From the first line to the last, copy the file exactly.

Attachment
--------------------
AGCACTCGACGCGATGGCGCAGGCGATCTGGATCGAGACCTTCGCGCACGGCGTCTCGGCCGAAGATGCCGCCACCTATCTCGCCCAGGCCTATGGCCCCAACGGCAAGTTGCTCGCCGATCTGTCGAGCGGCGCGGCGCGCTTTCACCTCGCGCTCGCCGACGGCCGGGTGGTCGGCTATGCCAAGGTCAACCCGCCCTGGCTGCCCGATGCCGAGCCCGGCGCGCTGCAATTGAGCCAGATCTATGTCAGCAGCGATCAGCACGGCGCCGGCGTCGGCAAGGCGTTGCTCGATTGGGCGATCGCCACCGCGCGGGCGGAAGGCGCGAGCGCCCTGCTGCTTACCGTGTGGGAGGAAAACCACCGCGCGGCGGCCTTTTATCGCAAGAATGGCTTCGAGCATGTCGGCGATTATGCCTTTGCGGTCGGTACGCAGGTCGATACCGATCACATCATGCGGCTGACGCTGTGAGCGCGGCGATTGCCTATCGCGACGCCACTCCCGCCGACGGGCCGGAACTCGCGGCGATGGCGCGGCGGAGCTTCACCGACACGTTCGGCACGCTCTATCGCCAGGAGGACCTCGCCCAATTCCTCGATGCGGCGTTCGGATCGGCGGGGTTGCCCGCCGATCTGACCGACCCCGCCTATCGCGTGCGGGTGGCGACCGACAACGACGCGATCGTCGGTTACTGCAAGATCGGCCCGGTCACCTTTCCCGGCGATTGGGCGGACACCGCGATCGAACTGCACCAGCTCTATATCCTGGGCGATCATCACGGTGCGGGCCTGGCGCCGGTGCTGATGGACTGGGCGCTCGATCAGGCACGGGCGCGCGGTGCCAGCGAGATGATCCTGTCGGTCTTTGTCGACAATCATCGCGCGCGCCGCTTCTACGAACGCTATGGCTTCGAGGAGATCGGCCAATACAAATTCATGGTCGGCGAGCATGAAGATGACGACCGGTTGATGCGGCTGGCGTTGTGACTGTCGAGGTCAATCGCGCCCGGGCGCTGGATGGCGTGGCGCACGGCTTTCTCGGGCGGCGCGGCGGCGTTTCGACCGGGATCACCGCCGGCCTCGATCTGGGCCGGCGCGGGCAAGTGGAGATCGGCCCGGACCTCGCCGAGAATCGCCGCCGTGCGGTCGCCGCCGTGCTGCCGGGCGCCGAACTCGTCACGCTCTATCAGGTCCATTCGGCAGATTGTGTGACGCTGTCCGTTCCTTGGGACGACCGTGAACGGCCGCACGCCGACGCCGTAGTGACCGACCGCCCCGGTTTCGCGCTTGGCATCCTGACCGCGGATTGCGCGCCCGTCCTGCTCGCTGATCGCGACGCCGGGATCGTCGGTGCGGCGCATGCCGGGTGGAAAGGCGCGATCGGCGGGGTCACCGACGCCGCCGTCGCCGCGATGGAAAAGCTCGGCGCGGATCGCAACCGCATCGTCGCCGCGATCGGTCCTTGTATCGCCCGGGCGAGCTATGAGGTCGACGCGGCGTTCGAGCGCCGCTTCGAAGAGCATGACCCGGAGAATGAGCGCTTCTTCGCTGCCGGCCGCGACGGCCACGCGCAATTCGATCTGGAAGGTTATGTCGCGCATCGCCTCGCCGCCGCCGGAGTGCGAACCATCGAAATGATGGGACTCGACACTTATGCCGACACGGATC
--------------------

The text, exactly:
AGCACTCGACGCGATGGCGCAGGCGATCTGGATCGAGACCTTCGCGCACGGCGTCTCGGCCGAAGATGCCGCCACCTATCTCGCCCAGGCCTATGGCCCCAACGGCAAGTTGCTCGCCGATCTGTCGAGCGGCGCGGCGCGCTTTCACCTCGCGCTCGCCGACGGCCGGGTGGTCGGCTATGCCAAGGTCAACCCGCCCTGGCTGCCCGATGCCGAGCCCGGCGCGCTGCAATTGAGCCAGATCTATGTCAGCAGCGATCAGCACGGCGCCGGCGTCGGCAAGGCGTTGCTCGATTGGGCGATCGCCACCGCGCGGGCGGAAGGCGCGAGCGCCCTGCTGCTTACCGTGTGGGAGGAAAACCACCGCGCGGCGGCCTTTTATCGCAAGAATGGCTTCGAGCATGTCGGCGATTATGCCTTTGCGGTCGGTACGCAGGTCGATACCGATCACATCATGCGGCTGACGCTGTGAGCGCGGCGATTGCCTATCGCGACGCCACTCCCGCCGACGGGCCGGAACTCGCGGCGATGGCGCGGCGGAGCTTCACCGACACGTTCGGCACGCTCTATCGCCAGGAGGACCTCGCCCAATTCCTCGATGCGGCGTTCGGATCGGCGGGGTTGCCCGCCGATCTGACCGACCCCGCCTATCGCGTGCGGGTGGCGACCGACAACGACGCGATCGTCGGTTACTGCAAGATCGGCCCGGTCACCTTTCCCGGCGATTGGGCGGACACCGCGATCGAACTGCACCAGCTCTATATCCTGGGCGATCATCACGGTGCGGGCCTGGCGCCGGTGCTGATGGACTGGGCGCTCGATCAGGCACGGGCGCGCGGTGCCAGCGAGATGATCCTGTCGGTCTTTGTCGACAATCATCGCGCGCGCCGCTTCTACGAACGCTATGGCTTCGAGGAGATCGGCCAATACAAATTCATGGTCGGCGAGCATGAAGATGACGACCGGTTGATGCGGCTGGCGTTGTGACTGTCGAGGTCAATCGCGCCCGGGCGCTGGATGGCGTGGCGCACGGCTTTCTCGGGCGGCGCGGCGGCGTTTCGACCGGGATCACCGCCGGCCTCGATCTGGGCCGGCGCGGGCAAGTGGAGATCGGCCCGGACCTCGCCGAGAATCGCCGCCGTGCGGTCGCCGCCGTGCTGCCGGGCGCCGAACTCGTCACGCTCTATCAGGTCCATTCGGCAGATTGTGTGACGCTGTCCGTTCCTTGGGACGACCGTGAACGGCCGCACGCCGACGCCGTAGTGACCGACCGCCCCGGTTTCGCGCTTGGCATCCTGACCGCGGATTGCGCGCCCGTCCTGCTCGCTGATCGCGACGCCGGGATCGTCGGTGCGGCGCATGCCGGGTGGAAAGGCGCGATCGGCGGGGTCACCGACGCCGCCGTCGCCGCGATGGAAAAGCTCGGCGCGGATCGCAACCGCATCGTCGCCGCGATCGGTCCTTGTATCGCCCGGGCGAGCTATGAGGTCGACGCGGCGTTCGAGCGCCGCTTCGAAGAGCATGACCCGGAGAATGAGCGCTTCTTCGCTGCCGGCCGCGACGGCCACGCGCAATTCGATCTGGAAGGTTATGTCGCGCATCGCCTCGCCGCCGCCGGAGTGCGAACCATCGAAATGATGGGACTCGACACTTATGCCGACACGGATC